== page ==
I was standing in a parking lot at the end of a long day, car key in hand, when I got the news over the phone that I'd been awarded an NEA fellowship. Oh, the immediate and total happiness! My novel, revised four times and counting, had felt very far away that day, that month, silenced by the business of earning a living. But here it was again, the novel, miraculously returned to me through the voices of writers from the NEA panel saying through their collective vote of confidence, We've got your back. And the big, impersonal government -- somehow it had my back, too. As did, I couldn't help but feel, the nice young woman on the phone delivering the news. All to whom I was very grateful. And now it doesn't matter that the novel is getting fresh ideas about the way it wants to be revised again. The fellowship ticks in my pocket, a multiplying gift, full of time and benediction.
Excerpt from Vera Killorn
By and by the girl forgets about her grief, whatever its exact nature consisted of. Vera never had the energy to plumb it, and is relieved to let it go. She announces that it's time for their walk, raising the window higher to sample the day. This city washes itself regularly in sweet, mild rain, the air scrubbed perpetually by the river and the pines. Vera's lived in half a dozen places and could recognize them all by the air alone, eyes shut. There was the alpine tang of Scotch Coulee -- mineral with cold in winter, pungent with sage and juniper in the warmer months. The hot breath of a coal mine, where sometimes she let a boy walk her down the slope after a dance, just for a little kiss. The acrid smell of Detroit. The grassy smell of Indianapolis. She can't recall the scent of Lehtimäki, but thinks if she breathed it again she would know it. No, never mind, she does know: birch sap, sweet and minty, and charcoal. And in the winter the zero smell of snow, a kind of cold that scours out all else.
Vera is slower than she'd like to be at taking the two flights down from her apartment; she grips the rail. There is also a smell to her building, one she notices only faintly now, before she leaves it, but will feel welcomed by when she returns home. Not technically a good smell, but one she has grown used to and fond of because it means refuge. She supposes its chief ingredient is the melange of ghost-meals prepared by all the residents in their rooms, current and past, all the stirrers of pots minding their own business, sharing only this trace of their presence. The cooking smells meet and mix in the still column of air that is the stairwell, hovering there with the dust motes, no place else to go.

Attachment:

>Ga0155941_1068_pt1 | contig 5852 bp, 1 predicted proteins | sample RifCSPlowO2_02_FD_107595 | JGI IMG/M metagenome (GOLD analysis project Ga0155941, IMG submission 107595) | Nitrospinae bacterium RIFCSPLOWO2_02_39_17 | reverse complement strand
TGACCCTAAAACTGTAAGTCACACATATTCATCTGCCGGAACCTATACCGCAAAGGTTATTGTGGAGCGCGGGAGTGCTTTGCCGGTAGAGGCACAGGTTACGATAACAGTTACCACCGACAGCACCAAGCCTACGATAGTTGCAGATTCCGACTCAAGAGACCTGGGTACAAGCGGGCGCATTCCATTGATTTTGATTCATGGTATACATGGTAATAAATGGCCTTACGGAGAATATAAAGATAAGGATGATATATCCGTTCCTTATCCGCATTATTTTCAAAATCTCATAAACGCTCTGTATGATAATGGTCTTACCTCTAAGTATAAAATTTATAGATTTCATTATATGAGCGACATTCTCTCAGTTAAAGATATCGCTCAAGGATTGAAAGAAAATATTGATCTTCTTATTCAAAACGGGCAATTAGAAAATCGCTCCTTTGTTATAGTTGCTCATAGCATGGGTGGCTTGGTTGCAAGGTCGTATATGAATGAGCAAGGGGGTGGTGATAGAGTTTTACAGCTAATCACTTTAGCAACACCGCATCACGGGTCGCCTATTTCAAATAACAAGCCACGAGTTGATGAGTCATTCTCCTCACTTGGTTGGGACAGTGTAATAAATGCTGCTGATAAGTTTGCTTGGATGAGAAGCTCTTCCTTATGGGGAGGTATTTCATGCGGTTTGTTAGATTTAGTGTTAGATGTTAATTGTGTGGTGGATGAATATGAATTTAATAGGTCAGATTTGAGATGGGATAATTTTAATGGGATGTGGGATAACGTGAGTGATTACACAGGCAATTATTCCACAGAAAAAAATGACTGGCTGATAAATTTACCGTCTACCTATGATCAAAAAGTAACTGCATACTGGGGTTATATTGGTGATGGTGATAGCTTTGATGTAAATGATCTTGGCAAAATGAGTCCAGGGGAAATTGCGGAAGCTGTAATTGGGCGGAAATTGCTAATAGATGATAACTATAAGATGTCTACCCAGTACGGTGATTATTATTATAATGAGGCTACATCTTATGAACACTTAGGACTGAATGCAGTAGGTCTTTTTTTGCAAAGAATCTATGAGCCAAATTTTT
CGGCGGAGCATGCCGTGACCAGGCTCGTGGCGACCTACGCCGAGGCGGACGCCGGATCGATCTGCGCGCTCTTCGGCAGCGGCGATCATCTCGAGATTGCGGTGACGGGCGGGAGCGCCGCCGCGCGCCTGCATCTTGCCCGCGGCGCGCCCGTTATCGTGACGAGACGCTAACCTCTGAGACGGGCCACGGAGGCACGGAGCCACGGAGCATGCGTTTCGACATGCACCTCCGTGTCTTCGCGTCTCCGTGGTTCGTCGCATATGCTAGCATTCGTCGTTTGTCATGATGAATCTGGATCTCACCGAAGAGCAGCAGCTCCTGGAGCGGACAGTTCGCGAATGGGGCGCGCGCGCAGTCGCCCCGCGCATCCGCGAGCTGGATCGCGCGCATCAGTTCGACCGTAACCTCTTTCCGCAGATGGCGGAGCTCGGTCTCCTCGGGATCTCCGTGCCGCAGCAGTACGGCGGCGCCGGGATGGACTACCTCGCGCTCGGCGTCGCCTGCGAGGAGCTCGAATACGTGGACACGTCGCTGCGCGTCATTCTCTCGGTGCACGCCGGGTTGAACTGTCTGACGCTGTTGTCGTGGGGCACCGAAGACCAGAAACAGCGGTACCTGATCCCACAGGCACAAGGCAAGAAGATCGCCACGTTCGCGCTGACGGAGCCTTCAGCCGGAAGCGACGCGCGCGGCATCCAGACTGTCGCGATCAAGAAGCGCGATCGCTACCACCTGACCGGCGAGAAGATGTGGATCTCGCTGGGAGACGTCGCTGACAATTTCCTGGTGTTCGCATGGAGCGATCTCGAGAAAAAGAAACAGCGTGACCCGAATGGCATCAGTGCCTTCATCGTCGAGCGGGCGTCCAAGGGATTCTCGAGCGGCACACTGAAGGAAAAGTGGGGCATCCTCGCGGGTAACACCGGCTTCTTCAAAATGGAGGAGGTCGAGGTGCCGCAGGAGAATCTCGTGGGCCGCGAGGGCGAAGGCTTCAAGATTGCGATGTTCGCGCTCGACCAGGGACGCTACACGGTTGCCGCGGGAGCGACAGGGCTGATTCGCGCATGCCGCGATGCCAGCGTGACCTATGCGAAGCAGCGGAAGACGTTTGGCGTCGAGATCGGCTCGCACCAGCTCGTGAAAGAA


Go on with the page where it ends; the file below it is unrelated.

Vera is slow, too, at walking, even on the level sidewalk, but the girl seems to like her pace; they have always been a well-matched pair. The boy -- she loves him, bless his heart -- but what a dynamo. She bought him his first bow tie and matching tweed cap and jacket when he was four. He is four years older than the girl -- old enough to drive now -- and always has Vera in stitches, imitating people from television, cracking jokes. But such energy. Vera was relieved when his visits petered out a few years ago, just as the girl was getting old enough for hers. He had camp, he had Little League, football practice, anything that kept him vaulting forward like a stag. He doesn't fit in her apartment anymore for long stays, all broad shoulders and restless bouncings, and she is glad to bless him at a distance. But this girl. They seldom need to talk. The girl is ready to do anything, go anywhere, and when they return to the apartment after their excursions, and Vera turns on her programs, the girl has her library book, and they are just fine together.
This morning they are going first to Meier and Frank, and the girl is watching the sidewalk, with its embedded particles of glitter. She knows that Vera doesn't have the answer about those particles; they have wondered about them together before. Vera guessed mica, or glass, but it's almost better not knowing. The girl always watches the different sheen the sidewalks take on depending on the light. There are only certain city blocks, on Broadway, that have them.
They used to hold hands, the little sticky one in Vera's gloved hand, but not, of course, for two or three years now. Which is fine. She did like it, but the girl is growing up. And Vera has her pocketbook to manage and sometimes her umbrella, though no need for it today. With her niece even with the top of her head now -- maybe even taller? -- there is a tip in the balance of things. Vera feels that if she stumbles, or is taken by the wave of dizziness that comes upon her now and then, she would reach for her niece's arm to steady herself. Just last year, that wouldn't have been the case. She would have reached for a wall or a rail or a bench or a tree. Now there is this tall person, who is definitely slowing her steps on Vera's behalf, on whom she could lean.
Suzanne Matson is the author of three novels published by W.W. Norton: The Tree-Sitter(2006),A Trick of Nature (2000), and The Hunger Moon (1997). Her books of poems are Durable Goods (1993) and Sea Level (1990), published by Alice James Books. Her poetry has appeared in such journals as the American Poetry Review, Poetry, Boston Review, Poetry Northwest, Southern Poetry Review, Harvard Review, Indiana Review, Seattle Review, Shenandoah, and Washington Square Review. She is the recipient of fellowships from the Massachusetts Cultural Council and the American-Scandinavian Foundation, and her essays have appeared in periodicals such as the New York Times Magazine, the Boston Globe, Child, the Seattle Times, American Poetry Review, Harvard Review, and Mid-American Review.
Photo by Jerry Bauer